The temperature is in the forties, there is drizzling rain, and an excited crowd gathers together. After moments of anticipation, a roar erupts! There is mass celebration, one heard from quite a ways around. After all, football is king in the heart of Texas.
Only… it’s not a football game, but something much better. It’s worth enduring far colder weather and yelling far louder. It’s something that’s been done for thousands of years and never gets old. It is one of our most sacred and celebratory of rites, and it evokes rejoicing reserved only for that which reflects the eternal. It is… baptism.
There is just something about baptism and what it means to the global church. All around the world, for all these years, people have been baptized in varying cultures and contexts. Inside and outside, lengthy ceremony and short, rivers and bathtubs… or, in our case, a horse trough. It may not be a football game, but we are still in Texas.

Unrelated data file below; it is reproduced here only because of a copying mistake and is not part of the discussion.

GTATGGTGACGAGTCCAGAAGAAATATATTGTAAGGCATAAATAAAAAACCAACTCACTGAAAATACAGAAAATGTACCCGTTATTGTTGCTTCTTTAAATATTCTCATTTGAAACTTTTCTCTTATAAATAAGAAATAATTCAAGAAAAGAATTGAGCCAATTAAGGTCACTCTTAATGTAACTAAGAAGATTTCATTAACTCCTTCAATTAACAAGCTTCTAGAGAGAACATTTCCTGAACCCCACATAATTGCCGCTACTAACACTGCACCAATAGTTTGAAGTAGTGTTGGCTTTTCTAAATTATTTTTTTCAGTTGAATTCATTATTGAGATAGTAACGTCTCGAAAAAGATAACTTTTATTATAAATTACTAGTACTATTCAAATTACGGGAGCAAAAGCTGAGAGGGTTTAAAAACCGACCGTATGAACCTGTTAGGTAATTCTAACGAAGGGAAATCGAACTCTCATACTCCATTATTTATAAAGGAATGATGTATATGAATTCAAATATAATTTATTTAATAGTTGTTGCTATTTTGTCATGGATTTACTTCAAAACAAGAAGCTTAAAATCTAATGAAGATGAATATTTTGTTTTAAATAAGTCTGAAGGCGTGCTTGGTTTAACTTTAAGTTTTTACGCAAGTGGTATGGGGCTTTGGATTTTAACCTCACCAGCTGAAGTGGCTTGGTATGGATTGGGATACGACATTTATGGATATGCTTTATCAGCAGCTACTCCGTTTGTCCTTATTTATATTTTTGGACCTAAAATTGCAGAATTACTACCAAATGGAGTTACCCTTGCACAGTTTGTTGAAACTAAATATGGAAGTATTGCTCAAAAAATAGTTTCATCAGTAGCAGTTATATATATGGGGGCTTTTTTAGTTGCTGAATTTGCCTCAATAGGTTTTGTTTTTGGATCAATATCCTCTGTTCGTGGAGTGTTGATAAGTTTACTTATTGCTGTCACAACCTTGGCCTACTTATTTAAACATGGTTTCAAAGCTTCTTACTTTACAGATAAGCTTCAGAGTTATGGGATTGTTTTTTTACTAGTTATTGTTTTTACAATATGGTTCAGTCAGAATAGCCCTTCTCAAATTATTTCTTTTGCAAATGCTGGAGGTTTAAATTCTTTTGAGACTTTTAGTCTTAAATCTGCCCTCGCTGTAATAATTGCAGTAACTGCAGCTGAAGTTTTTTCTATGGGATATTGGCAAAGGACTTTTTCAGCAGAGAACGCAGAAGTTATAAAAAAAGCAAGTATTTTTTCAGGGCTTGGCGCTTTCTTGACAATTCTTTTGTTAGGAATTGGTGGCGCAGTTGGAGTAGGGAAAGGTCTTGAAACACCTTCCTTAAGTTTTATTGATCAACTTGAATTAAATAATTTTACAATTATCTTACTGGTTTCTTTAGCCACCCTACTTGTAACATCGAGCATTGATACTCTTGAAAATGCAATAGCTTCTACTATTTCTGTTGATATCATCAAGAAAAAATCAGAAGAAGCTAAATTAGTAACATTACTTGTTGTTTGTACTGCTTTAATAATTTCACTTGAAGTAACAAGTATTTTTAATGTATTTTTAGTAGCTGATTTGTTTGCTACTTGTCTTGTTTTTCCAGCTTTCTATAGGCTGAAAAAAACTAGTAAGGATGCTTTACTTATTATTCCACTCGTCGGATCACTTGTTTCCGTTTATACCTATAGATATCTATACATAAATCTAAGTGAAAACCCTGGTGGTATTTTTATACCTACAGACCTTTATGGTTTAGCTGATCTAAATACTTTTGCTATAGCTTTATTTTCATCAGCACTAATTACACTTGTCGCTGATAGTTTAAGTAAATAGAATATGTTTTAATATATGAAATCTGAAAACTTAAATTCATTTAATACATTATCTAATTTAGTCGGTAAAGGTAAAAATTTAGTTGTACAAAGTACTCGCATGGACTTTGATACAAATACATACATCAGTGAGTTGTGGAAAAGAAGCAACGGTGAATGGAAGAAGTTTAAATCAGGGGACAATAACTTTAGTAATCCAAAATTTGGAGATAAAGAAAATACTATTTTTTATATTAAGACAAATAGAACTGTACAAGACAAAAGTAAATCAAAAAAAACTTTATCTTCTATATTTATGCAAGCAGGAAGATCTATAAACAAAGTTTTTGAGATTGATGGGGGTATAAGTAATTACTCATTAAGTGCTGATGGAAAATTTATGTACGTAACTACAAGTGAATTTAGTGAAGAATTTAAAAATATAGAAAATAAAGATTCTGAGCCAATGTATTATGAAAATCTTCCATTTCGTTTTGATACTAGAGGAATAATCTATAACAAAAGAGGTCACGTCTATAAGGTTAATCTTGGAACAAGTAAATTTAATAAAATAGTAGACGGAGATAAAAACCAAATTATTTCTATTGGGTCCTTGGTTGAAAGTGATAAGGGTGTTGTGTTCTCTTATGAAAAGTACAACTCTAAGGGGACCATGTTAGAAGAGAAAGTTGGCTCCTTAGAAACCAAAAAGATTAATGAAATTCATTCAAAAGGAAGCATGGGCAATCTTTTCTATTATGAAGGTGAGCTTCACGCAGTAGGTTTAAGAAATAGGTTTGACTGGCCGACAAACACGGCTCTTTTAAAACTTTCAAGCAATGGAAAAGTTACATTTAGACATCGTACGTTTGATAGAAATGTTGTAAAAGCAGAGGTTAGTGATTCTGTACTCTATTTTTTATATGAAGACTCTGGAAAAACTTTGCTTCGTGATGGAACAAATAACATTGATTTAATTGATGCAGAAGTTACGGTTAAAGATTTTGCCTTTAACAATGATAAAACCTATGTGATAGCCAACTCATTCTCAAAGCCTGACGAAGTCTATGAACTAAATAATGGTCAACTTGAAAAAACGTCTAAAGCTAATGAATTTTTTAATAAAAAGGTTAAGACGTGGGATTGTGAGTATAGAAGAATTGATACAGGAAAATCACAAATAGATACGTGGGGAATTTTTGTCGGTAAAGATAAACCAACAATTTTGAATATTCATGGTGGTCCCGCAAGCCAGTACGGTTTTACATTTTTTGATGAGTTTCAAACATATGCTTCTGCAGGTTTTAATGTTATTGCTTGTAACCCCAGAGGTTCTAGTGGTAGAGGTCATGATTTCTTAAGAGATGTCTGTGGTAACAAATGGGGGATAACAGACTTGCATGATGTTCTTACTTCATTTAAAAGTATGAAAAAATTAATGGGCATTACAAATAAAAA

So much of life is always a work in progress. We have never quite arrived, and won’t until the day we are with Jesus. So until then, we are always striving, always working, always pressing forward. And perhaps that’s one reason why baptism is so special. It reminds us that something has been completed, that we have arrived. Our sanctification, our growth in Christ, is still a work in progress, but we can rest in the salvation. The old has gone, and the new has come.
I was teaching under a tree in Africa one time when men in parched South Sudan asked about baptizing with sand. During the dry season, the only water is in water wells, and in their mud hut land there is no facility for retaining water. Would it be okay, they asked, if sand could be used instead. The celebration, in their mind, was far too pressing… it couldn’t wait until the rainy season. It was time to celebrate.
One day, in heaven, we’ll hear rejoicing that supersedes that of baptism. I can’t wait for that day. But until then, give me frigid weather and massive roars any time. Texas football is great, but we’ve found something far better. Bring on the baptisms, and bring on the celebration.